- Associated Press - Saturday, December 5, 2015

BURLINGTON, Vt. (AP) - The new executive director of the Vermont Symphony Orchestra says he wants the organization to take more creative risks.

Riskier moves aimed at attracting younger, newer audiences could lose money initially, but believes they will pay off in the long run, Ben Cadwallader said.

“We need to think outside the concert hall,” he told The Burlington Free Press (https://bfpne.ws/1SzIyfj).

His ideas include a hike for listeners to hear a brass quintet on top of Camels Hump and having VSO members play smaller shows in local clubs, in addition to traditional performances.

If classical organizations expect their musicians to be creative, then administrators must be creative as well, he said. Trying new things, he said, could attract new audiences and new donors.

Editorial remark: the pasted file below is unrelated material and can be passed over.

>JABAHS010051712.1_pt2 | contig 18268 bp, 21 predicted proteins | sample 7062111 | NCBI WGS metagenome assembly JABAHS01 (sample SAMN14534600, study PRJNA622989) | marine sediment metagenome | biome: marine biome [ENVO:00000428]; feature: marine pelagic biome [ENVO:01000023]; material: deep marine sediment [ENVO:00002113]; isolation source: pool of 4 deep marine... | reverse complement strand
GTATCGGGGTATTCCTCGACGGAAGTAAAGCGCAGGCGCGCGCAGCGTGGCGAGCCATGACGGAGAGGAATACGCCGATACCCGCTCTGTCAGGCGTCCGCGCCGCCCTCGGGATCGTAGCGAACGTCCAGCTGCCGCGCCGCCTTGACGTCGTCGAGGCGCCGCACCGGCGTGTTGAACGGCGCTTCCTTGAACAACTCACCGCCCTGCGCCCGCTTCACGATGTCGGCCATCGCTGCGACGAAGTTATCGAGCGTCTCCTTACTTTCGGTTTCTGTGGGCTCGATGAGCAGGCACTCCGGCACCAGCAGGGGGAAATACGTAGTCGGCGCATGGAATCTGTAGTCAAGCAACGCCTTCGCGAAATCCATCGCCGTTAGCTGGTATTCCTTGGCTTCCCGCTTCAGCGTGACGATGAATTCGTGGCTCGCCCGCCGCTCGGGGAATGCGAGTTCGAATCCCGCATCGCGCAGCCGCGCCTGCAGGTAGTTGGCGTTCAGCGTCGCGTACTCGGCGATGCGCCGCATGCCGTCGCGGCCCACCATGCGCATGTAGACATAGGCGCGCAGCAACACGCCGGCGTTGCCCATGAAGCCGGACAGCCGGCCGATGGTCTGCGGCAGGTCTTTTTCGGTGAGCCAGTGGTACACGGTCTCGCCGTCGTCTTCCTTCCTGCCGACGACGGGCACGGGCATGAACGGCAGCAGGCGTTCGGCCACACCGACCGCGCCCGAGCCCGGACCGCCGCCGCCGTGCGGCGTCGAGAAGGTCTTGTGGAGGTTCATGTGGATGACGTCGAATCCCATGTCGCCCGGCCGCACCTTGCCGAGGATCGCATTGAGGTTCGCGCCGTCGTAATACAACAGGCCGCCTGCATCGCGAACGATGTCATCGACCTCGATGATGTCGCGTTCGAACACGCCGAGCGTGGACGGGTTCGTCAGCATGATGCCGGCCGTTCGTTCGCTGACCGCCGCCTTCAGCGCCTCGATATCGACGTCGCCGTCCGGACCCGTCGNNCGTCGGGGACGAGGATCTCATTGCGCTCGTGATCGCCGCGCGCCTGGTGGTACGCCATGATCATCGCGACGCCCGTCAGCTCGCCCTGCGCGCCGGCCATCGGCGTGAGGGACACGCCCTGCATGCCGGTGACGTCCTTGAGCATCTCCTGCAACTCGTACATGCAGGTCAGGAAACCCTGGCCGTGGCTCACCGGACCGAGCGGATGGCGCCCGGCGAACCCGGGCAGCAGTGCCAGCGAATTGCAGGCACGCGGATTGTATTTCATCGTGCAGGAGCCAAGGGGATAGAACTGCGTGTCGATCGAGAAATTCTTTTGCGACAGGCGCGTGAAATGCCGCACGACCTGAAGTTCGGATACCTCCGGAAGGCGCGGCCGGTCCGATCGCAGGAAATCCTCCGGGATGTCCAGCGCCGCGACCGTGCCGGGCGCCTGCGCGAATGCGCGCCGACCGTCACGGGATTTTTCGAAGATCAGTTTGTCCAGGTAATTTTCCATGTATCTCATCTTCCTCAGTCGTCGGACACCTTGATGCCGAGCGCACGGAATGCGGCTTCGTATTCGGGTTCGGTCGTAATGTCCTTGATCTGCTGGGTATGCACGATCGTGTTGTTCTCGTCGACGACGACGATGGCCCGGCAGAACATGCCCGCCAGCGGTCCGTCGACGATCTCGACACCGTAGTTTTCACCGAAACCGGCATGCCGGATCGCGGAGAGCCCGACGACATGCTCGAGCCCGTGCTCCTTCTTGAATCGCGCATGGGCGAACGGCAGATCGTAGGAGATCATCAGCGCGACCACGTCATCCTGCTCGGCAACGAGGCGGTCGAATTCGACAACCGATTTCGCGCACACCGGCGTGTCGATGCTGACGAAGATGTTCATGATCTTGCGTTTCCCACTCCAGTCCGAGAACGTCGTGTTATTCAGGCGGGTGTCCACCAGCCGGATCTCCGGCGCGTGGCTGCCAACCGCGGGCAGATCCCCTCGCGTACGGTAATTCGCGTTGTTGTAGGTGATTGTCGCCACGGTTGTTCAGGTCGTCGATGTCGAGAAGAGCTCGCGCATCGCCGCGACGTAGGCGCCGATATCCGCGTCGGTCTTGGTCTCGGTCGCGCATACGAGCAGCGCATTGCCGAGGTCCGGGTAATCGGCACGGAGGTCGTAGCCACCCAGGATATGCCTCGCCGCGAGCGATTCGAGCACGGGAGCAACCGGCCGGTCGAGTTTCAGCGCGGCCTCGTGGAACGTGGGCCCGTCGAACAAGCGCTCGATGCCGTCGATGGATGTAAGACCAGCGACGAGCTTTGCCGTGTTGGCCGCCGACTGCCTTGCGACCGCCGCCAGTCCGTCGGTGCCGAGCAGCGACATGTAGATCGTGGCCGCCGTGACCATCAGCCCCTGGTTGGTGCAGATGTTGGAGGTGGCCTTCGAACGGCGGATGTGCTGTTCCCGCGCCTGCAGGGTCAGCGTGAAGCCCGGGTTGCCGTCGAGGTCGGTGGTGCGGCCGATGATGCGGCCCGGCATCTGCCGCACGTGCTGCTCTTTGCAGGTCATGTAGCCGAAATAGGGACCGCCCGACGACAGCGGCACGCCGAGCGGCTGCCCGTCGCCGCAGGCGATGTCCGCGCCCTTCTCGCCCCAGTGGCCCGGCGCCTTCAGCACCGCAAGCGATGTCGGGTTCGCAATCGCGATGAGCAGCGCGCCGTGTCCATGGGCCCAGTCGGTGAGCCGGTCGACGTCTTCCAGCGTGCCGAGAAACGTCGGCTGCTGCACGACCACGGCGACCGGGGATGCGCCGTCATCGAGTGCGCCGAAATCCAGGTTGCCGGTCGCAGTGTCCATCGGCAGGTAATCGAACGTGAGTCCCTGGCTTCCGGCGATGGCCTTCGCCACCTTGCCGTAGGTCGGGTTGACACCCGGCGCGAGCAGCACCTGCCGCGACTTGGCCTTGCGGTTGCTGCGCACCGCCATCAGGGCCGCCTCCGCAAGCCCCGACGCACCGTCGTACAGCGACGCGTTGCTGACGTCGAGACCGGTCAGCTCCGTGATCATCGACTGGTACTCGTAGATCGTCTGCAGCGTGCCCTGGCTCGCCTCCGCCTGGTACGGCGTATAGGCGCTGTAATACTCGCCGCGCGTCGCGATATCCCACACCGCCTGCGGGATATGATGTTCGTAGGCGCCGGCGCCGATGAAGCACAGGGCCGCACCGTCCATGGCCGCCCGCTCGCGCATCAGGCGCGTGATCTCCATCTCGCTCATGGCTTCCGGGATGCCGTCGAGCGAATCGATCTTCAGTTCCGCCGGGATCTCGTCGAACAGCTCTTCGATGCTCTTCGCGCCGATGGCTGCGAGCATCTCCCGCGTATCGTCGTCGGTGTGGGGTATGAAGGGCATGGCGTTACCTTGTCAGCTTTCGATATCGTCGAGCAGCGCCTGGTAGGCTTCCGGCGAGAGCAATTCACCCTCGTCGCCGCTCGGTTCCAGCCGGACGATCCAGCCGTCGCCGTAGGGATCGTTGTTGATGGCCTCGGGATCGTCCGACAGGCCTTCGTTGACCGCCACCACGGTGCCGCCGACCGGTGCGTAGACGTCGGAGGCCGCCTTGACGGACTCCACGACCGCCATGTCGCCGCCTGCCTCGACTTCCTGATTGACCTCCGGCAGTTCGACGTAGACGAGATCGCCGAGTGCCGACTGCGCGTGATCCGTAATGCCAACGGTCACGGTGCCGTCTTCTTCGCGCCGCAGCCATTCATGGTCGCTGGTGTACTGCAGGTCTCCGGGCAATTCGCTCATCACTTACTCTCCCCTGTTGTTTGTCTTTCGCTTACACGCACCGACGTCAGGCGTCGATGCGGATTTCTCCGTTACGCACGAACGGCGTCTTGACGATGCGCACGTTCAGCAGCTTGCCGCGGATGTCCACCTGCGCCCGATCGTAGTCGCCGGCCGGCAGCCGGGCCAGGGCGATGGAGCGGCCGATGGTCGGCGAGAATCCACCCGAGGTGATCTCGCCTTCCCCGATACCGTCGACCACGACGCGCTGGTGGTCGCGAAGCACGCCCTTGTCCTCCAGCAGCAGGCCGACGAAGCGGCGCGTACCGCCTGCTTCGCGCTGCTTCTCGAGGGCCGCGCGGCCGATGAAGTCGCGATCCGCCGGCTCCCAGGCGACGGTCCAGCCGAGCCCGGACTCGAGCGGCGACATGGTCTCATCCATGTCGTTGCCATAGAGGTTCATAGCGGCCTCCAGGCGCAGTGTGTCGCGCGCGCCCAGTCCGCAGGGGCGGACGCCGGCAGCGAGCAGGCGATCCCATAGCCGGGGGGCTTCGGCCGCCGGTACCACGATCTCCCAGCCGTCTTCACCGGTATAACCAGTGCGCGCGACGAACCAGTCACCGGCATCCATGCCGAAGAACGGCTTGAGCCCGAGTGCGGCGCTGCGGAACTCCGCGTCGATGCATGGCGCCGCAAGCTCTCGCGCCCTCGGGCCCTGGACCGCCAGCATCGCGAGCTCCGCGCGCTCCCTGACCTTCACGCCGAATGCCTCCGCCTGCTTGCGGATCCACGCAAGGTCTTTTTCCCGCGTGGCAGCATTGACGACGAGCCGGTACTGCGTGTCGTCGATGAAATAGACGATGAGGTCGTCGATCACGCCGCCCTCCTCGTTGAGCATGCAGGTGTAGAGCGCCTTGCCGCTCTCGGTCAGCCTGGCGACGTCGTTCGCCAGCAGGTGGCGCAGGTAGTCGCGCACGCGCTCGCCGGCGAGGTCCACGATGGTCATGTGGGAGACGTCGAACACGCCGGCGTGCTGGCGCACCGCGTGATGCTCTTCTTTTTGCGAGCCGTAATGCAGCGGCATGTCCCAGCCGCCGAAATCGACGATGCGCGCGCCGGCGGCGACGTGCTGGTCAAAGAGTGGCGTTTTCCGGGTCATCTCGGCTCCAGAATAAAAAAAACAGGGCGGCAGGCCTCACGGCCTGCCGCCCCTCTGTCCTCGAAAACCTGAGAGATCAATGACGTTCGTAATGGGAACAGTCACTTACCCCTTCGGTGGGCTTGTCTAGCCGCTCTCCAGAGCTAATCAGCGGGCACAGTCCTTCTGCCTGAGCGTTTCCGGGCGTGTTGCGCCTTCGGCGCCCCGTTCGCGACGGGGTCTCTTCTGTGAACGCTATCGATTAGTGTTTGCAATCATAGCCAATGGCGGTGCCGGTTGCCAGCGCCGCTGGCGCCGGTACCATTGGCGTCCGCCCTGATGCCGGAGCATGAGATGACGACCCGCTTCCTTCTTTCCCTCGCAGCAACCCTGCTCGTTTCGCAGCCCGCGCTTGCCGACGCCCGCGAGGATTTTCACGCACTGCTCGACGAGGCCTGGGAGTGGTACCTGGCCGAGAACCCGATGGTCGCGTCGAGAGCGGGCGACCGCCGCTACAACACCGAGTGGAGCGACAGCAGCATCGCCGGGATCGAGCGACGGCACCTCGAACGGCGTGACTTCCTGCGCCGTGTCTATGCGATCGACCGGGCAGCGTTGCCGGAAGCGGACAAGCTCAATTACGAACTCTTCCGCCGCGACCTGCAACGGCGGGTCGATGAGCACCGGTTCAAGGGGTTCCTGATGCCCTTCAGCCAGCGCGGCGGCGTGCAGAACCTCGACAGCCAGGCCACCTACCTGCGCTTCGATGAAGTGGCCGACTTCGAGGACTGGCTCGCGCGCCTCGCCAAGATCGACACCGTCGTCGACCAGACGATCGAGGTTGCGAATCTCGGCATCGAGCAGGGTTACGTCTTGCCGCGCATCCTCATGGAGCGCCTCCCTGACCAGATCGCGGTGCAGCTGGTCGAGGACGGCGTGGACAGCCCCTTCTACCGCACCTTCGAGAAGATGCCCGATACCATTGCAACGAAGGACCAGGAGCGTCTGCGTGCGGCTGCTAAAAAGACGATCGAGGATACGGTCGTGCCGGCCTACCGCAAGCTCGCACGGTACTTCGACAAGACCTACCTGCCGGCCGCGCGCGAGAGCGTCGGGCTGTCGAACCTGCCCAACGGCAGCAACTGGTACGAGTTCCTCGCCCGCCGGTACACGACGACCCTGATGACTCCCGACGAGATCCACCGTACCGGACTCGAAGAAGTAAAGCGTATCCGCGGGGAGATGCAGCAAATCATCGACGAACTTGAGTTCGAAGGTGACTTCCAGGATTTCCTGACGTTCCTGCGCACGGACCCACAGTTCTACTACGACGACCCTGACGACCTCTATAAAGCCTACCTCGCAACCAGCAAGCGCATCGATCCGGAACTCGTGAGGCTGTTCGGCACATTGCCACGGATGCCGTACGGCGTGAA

“New audiences like new art,” he said.

He thinks that alternative venues for VSO performances, like the ArtsRiot in Burlington, could bring in those new audiences and reach progressive music listeners who go to Higher Ground in South Burlington to hear rock bands and other performers.

“We can redefine what the hometown symphony can be,” Cadwallader said. “That’s where the industry is going.”

Cadwallader, 31, began his position at VSO in Nov. 8, replacing Alan Jordan, who left in the spring. The organization brought in almost $1.7 million in revenue in 2013-2014, and spent just over $1.5 million in that span. The Pennsylvania-born musician, who grew up in South Burlington, worked in Texas and California before coming back to Vermont.


Information from: The Burlington Free Press, https://www.burlingtonfreepress.com

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